2017 Participants
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NAME: Nicholas Nolan

Growth-Inhibitory and Anti-Invasive Activity of Natural Non-Pungent Capsaicin Compounds 

Non-small cell lung cancer (NSCLC) comprises of a spectrum of lung cancers. Out of these, lung adenocarcinoma (LAC) accounts for about 60% of all NSCLC cases. One of the main challenges of LAC treatment is that by the time the disease is detected the tumor has already invaded into the surrounding tissue, lymph nodes and distant organs.  The long-term goal of our laboratory is to identify dietary compounds, which can suppress the growth and metastasis of human LACs. Specifically, our published data shows that capsaicin (the spicy ingredient of chili peppers) suppresses the invasion of multiple human lung cancers. However, the clinical application of capsaicin is limited by its unpleasant side effects including gut pain, hyperalgesia, stomach cramps and nausea.  This drawback could be circumvented by the identification of capsaicin-like analogs, which retain the anti-tumor activity of capsaicin but do not produce the “heat-sensation” of capsaicin.    Several convergent studies have identified natural capsaicin-like compounds, namely capsiate and capsiconiate, which display similar biological activity of capsaicin but do not possess its pungent side effects. However, the anti-invasive activity of these non-pungent capsaicin analogs is unknown.  Since the invasion of tumor cells is one of the crucial step of metastasis, our data raise the possibility that these non-pungent natural capsaicin-like compounds may attenuate tumor invasion in human LAC. The main aim of this research project is to compare the growth-inhibitory and anti-invasive activity of capsiate, capsiconiate and capsaicin in human LAC cell lines.  Our hypothesis will be explored in the following specific aim:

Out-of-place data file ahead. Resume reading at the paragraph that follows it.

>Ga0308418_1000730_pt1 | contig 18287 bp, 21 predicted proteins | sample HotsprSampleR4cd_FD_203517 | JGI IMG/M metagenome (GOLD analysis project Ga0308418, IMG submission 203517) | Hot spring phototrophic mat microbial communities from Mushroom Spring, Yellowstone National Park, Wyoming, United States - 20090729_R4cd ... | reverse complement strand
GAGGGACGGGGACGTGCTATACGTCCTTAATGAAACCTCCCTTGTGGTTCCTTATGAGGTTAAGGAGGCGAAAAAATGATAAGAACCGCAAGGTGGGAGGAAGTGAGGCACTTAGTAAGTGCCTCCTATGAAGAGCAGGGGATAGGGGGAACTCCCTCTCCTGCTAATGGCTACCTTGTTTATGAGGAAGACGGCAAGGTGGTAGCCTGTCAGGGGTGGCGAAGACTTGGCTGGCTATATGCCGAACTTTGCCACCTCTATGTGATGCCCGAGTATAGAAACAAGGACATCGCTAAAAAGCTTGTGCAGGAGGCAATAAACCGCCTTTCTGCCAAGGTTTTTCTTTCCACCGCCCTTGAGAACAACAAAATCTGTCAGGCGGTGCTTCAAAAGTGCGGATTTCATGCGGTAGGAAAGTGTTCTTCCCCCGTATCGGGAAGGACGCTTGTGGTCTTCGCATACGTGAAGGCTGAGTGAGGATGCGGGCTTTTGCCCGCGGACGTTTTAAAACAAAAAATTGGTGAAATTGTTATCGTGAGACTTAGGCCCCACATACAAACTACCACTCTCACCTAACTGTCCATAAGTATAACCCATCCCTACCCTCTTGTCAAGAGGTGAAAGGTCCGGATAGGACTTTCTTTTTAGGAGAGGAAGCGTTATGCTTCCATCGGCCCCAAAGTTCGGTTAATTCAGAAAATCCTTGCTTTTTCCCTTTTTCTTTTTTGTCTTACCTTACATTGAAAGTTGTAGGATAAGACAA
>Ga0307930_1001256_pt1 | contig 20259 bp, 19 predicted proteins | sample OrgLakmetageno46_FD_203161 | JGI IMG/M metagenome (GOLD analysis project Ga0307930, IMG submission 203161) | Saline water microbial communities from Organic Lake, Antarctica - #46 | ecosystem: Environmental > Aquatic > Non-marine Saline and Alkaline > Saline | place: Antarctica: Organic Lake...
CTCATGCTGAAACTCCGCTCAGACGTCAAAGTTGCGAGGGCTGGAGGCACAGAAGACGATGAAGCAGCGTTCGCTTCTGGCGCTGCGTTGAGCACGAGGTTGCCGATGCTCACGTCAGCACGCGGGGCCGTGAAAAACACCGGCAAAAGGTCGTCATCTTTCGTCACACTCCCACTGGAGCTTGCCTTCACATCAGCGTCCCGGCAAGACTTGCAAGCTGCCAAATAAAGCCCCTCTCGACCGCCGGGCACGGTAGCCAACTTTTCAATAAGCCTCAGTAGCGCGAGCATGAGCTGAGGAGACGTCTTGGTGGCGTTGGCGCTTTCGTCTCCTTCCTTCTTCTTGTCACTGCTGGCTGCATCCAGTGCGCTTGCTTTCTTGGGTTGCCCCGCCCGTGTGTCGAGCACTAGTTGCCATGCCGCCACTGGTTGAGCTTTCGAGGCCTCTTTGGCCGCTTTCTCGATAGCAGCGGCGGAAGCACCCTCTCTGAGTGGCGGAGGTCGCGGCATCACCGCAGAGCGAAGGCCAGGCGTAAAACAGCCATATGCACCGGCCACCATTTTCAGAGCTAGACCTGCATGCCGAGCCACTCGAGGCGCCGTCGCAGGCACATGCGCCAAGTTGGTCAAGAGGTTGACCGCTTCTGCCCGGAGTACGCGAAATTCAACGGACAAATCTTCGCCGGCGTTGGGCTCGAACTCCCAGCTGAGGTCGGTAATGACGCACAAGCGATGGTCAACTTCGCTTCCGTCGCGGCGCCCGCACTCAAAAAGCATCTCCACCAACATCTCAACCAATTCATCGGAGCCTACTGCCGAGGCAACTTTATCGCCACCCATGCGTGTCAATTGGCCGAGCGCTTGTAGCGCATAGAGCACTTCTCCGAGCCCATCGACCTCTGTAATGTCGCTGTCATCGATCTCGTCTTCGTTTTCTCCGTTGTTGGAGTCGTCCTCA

Specific Aim 1: To compare the growth-inhibitory activity of capsaicin, capsiate and capsiconiate in human LAC cell lines using MTT assays


Specific Aim 2: To compare the anti-invasive activity of capsaicin, capsiate and capsiconiate in in human LAC cell lines using spherical invasion assays


The studies in the present grant may lead to the development of novel non-pungent nutrition-based therapeutic agent for the treatment of metastatic human LAC.